Every computer has a different folder/directory structure–that is why it is highly recommended you refer to file locations as seldom as possible in your scripts. This makes your code more portable. When you send your file to someone else (e.g. your instructor or your boss), she will have to remove or change every mention of any directory. This is because those directories (probably) won’t exist on her machine.

The second line calls source(). This function finds the script file and executes all the commands found in that file sequentially.

Deleting all saved variables, and then source()ing your script can be a very good debugging strategy. You can remove all saved variables by running rm(list=ls()). Don’t worry–the variables will come back as soon as you source() your entire script again!

1.2 Hello World in Python

First, start by opening Anaconda Navigator. It should look something like this:

Anaconda Navigator

Figure 1.2: Anaconda Navigator

Recall that we will exclusively assume the use of Spyder in this textbook. Open that up now. It should look something like this:


Figure 1.3: Spyder

It looks a lot like RStudio, right? The script window is still on the left hand side, but it takes up the whole height of the window this time. However, you will notice that the console window has moved. It’s over on the bottom right now.

Again, you might notice a lot more white when you open this for the first time. Just like last time, I changed my color scheme. You can change yours by going to Tools -> Preferences and then exploring the options available under the Appearances tab.

Try typing the following line of code into the console.

Already we have many similarities between our two languages. Both R and Python have a print() function, and they both use the same symbol to start a comment: #. Finally, they both define character/string constants with quotation marks In both languages, you can use either single or double quotes.

We will also show below that both languages share the same three ways to run scripts. Nice!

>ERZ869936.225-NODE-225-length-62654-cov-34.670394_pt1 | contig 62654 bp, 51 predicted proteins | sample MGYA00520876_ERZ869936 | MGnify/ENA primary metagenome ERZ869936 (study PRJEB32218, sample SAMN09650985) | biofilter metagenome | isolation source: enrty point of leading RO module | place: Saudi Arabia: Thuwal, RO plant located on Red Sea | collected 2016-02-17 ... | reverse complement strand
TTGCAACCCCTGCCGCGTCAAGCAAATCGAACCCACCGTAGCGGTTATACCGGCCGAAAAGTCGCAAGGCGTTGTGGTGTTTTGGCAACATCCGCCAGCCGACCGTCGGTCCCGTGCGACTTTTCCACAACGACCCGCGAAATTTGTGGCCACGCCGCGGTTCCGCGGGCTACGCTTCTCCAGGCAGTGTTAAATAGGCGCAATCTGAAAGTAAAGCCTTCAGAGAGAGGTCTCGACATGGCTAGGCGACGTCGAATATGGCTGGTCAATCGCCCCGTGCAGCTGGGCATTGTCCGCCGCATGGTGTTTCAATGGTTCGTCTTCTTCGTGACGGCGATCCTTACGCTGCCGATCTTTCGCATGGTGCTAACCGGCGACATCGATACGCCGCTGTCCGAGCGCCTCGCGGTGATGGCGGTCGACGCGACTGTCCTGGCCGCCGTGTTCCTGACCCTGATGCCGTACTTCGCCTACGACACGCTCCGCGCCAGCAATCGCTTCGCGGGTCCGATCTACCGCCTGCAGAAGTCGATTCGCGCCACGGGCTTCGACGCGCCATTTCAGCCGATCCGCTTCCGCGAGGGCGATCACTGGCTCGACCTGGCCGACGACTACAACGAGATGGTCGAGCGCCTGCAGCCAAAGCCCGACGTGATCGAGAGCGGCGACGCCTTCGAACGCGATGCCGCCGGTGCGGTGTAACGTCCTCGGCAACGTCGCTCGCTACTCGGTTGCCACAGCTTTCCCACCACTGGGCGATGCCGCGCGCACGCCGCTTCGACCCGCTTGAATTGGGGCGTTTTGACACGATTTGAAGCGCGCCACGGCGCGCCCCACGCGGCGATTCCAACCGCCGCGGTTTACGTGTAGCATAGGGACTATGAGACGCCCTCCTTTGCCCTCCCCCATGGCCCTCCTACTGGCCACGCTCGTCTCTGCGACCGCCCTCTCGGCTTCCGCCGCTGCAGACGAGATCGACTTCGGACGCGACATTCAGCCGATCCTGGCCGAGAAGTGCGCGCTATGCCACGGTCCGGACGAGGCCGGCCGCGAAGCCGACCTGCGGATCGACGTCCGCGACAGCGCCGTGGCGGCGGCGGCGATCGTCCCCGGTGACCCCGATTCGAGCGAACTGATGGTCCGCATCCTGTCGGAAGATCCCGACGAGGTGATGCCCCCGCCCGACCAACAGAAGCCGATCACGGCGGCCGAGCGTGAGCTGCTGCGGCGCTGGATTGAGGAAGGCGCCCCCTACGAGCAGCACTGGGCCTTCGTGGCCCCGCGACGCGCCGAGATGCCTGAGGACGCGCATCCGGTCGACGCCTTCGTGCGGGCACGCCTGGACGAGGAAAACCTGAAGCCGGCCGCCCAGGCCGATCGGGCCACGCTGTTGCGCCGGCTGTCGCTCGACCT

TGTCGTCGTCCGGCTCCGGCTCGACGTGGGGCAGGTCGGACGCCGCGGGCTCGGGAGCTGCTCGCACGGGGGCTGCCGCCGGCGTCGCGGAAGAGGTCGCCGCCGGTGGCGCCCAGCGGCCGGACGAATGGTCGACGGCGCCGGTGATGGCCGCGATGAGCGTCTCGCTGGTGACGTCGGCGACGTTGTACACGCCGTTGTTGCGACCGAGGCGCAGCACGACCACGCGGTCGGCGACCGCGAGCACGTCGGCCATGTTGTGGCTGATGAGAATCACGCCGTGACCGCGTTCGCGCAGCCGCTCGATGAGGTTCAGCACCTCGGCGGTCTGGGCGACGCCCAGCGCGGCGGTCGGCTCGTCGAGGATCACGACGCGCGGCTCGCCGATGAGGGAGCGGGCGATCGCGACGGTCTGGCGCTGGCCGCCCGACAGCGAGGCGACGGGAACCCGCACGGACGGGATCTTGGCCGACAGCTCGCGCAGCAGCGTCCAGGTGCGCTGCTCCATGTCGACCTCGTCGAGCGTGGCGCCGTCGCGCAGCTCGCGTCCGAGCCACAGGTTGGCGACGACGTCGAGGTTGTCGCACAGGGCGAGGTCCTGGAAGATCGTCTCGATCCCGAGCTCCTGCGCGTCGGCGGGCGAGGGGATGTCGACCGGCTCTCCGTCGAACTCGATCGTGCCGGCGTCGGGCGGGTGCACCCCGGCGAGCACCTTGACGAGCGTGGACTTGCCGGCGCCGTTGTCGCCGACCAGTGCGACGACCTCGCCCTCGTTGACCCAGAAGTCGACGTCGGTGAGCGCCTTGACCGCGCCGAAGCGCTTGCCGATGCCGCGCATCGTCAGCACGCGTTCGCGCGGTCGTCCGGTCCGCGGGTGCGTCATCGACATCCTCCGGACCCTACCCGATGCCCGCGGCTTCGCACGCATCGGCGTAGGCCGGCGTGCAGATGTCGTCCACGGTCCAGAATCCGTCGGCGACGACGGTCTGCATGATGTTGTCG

Let’s try writing our first Python script. R scripts end in .r or .R, while Python scripts end in .py. Call this file

Notice that the assignment operator is different in Python. It’s an =2.

Just like RStudio, Spyder has a button that runs the entire script from start to finish. It’s the green triangle button (see Figure 1.3 ).

You can also write code to run There are a few ways to do this, but here’s the easiest.

This is also pretty similar to the R code from before. os.chdir() sets our working directory to the Desktop. Then runfile() runs all of the lines in our program, sequentially, from start to finish3.

The first line is new, though. We did not mention anything like this in R, yet. We will talk more about importing modules in section 10.4. Suffice it to say that we imported the os module to make the chdir() function available to us.

1.3 Getting Help

1.3.1 Reading Documentation

Programming is not about memorization. Nobody can memorize, for example, every function and all of its arguments. So what do programmers do when they get stuck? The primary way is to find and read the documentation.

Getting help in R is easy. If you want to know more about a function, type into the console the name of the function with a leading question mark. For example, ?print or ?setwd. You can also use help() and to find out more about functions (e.g. help(print)). Sometimes you will need to put quotation marks around the name of the function (e.g. ?":").